Receiver Says Pitchman Trudeau Continues To Hide Money

Trudeau insists he has given a full accounting of every penny of his assets


A court-appointed receiver tasked with the job of untangling veteran pitchman Kevin Trudeau’s serpentine empire suggests that even in the face of court scrutiny, Trudeau continues to hide his money. 

Armed with that information, government lawyers reminded a Chicago judge of his promise to jail Trudeau if he continued his elusive ways.

Attorney Blair Zanzig with receiver Robert Evans and Associates says as recently as Sept. 6, Trudeau insisted he had given a full accounting of every penny of his assets.

“I am being very straightforward and am not hiding anything,” Trudeau wrote in an email. He followed it up the next day with another note stating, “I have nothing to hide. There are no hidden assets anywhere in the world.”

But Zanzig states in a court filing that the receivers have learned Trudeau maintains still another account at a Sydney, Australia, bank, where more than $17,000 was withdrawn July 29, wired to a Banco Popular account in Illinois. 

After repeated attempts to gain information on the account, the attorney said last week, Trudeau relented and provided a username and password.

“Trudeau’s January 24, 2013 sworn financial statement submitted to the Court listed this account with a small balance,” he writes. “The combined balances of the checking and savings account at that time were approximately $140,000.” 

Zanzig says even after Trudeau was ordered to stop transferring or spending any assets August 7, he made a number of debit card transactions.  Bank records indicate withdrawals from the Australian bank account, totaled over $7,000 during the month of August.

Among the purchases: $894.30 in a single visit to Westmont Liquors; $740.48 in two trips to Whole Foods in Hinsdale; $359.00 for two haircuts at a Vidal Sasoon hair salon; $1,057.88 in meats ordered from an online butcher; and $920.86 in cigars from the Humidor of Westmont.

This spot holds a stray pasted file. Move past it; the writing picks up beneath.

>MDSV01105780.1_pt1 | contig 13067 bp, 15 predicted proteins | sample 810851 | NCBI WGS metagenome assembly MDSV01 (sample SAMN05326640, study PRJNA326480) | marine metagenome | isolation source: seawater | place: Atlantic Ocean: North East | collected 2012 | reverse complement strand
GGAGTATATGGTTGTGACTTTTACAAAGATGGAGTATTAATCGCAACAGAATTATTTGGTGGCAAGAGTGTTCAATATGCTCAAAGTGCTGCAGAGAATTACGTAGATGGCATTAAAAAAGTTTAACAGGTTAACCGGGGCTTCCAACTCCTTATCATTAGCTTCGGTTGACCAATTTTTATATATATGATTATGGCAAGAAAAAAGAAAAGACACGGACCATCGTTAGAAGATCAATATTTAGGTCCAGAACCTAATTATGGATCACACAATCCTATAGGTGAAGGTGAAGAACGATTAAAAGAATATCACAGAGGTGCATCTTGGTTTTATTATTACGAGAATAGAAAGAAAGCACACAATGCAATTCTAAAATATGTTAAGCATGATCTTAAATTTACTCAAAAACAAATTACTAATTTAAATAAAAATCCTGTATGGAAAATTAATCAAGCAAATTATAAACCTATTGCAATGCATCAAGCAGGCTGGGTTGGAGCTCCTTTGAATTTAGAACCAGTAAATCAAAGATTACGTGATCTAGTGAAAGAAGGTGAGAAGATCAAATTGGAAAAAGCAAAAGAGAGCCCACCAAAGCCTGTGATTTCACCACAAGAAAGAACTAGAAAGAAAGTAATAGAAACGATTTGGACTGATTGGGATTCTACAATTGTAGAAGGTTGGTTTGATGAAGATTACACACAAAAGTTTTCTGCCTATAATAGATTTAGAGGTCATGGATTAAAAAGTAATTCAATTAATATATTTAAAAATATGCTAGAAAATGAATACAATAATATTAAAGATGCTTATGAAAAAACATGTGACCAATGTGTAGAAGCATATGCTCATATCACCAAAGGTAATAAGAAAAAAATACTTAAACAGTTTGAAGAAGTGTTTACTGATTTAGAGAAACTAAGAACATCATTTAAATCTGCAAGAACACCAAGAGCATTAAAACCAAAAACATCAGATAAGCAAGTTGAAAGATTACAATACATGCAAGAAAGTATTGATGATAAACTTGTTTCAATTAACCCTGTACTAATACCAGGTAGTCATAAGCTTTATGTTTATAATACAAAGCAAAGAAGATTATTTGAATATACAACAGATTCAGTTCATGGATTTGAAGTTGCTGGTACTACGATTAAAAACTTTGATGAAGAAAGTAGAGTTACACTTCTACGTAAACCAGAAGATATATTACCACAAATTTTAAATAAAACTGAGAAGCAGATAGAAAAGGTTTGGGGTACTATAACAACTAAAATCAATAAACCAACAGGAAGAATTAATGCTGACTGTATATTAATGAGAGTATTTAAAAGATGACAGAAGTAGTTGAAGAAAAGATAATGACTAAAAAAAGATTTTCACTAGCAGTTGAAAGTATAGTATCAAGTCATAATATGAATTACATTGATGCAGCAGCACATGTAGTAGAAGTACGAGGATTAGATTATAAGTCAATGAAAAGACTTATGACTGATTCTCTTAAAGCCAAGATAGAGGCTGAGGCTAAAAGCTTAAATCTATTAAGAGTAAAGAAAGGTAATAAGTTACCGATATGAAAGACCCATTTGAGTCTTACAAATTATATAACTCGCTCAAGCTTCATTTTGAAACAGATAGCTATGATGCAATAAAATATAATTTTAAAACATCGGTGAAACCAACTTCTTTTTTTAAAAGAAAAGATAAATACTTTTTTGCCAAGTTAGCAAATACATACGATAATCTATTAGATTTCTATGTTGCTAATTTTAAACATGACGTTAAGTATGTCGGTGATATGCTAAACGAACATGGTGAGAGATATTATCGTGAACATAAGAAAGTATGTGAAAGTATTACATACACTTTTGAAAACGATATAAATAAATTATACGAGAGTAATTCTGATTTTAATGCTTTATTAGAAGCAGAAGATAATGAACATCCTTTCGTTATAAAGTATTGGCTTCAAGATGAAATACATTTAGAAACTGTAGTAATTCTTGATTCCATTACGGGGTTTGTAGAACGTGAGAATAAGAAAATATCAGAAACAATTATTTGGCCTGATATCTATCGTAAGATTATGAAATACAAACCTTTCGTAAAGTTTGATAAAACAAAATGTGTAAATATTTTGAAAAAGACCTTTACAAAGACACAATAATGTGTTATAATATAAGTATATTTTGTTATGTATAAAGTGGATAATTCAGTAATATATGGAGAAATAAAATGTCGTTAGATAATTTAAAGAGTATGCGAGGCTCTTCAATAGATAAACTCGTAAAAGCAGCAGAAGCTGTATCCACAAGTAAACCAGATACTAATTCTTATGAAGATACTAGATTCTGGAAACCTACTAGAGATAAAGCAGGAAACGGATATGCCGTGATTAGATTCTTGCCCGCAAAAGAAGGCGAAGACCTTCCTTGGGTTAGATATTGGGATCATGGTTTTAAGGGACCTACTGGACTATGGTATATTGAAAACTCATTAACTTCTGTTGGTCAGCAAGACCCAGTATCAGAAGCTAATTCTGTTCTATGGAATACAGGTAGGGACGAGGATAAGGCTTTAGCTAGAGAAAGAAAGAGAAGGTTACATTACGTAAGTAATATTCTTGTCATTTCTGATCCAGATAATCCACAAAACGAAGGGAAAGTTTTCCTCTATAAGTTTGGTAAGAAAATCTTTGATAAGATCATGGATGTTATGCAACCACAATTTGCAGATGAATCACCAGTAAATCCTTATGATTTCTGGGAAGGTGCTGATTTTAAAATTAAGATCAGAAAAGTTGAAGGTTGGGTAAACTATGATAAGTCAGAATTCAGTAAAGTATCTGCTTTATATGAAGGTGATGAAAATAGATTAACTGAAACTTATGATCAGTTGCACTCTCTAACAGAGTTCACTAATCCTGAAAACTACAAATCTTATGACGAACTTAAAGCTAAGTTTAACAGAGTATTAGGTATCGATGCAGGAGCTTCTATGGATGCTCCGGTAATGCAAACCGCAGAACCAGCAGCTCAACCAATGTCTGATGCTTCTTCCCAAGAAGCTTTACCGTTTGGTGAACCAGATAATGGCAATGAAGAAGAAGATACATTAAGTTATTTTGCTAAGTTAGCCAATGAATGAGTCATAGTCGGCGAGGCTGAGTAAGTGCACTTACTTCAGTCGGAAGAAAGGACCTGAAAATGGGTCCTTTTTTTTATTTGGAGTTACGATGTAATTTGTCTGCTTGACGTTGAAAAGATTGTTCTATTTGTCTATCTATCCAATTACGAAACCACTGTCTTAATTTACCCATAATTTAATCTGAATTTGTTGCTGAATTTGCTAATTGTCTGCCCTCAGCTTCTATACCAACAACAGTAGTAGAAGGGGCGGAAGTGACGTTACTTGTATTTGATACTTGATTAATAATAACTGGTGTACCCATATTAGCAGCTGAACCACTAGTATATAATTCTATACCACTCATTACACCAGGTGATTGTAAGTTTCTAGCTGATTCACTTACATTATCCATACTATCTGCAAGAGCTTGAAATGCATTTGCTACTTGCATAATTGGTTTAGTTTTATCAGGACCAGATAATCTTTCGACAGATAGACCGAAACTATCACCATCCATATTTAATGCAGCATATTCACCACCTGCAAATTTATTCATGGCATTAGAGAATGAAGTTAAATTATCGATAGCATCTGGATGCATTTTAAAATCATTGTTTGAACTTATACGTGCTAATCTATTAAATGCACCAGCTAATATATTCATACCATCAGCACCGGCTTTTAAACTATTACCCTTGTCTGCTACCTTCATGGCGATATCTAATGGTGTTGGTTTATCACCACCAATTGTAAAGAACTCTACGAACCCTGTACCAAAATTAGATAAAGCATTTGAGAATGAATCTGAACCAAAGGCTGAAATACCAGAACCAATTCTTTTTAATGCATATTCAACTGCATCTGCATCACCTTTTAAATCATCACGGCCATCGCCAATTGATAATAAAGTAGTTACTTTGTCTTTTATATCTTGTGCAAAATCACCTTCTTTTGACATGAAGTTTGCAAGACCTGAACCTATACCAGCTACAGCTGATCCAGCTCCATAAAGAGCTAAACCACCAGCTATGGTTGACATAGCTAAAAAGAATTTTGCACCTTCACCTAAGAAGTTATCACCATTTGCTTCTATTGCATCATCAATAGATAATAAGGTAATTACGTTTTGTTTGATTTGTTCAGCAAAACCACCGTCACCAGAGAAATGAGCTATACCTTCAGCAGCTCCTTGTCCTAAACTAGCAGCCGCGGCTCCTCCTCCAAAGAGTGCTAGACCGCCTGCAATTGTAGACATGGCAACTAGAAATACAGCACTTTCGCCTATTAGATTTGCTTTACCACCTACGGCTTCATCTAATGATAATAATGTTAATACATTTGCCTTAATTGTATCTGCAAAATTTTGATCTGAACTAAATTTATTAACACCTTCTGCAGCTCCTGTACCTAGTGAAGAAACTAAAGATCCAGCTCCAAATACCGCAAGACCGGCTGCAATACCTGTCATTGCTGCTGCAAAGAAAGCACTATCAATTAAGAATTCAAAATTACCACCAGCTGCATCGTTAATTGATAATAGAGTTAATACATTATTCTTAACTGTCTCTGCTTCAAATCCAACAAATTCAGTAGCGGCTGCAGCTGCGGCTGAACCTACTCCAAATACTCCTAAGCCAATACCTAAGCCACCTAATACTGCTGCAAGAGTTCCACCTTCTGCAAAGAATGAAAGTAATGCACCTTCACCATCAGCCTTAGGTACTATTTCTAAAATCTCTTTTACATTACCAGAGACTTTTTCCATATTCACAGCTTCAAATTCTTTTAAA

“We have not had a chance to investigate the government’s allegations,” said Trudeau’s attorney Kimball Anderson. “We will do so in due course.”

In a companion filing, Federal Trade Commission attorneys note that judge Robert Gettleman ruled that any deviations from his orders would result in Trudeau’s immediate incarceration.

“Instead of putting you in prison, or incarcerating you, I’m giving you the key to open that (jailhouse) door,” Gettleman told the accused flim-flam artist July 26.  “And it’s the last time I am going to do that!”

The court filing states that the very next day, Trudeau spent $185 at the Dalia Salon and Spa in Hinsdale, followed the next day by one of the Whole Foods shopping sprees, a $559 visit to the cigar store, and the transfer of approximately $18,642 from the Australian account to “an unknown location.”

“The FTC urges the Court not to remain idle while Trudeau flouts its two most recent orders,” the agency warns the judge, reminding him he would be within his right to immediately throw Trudeau in jail.

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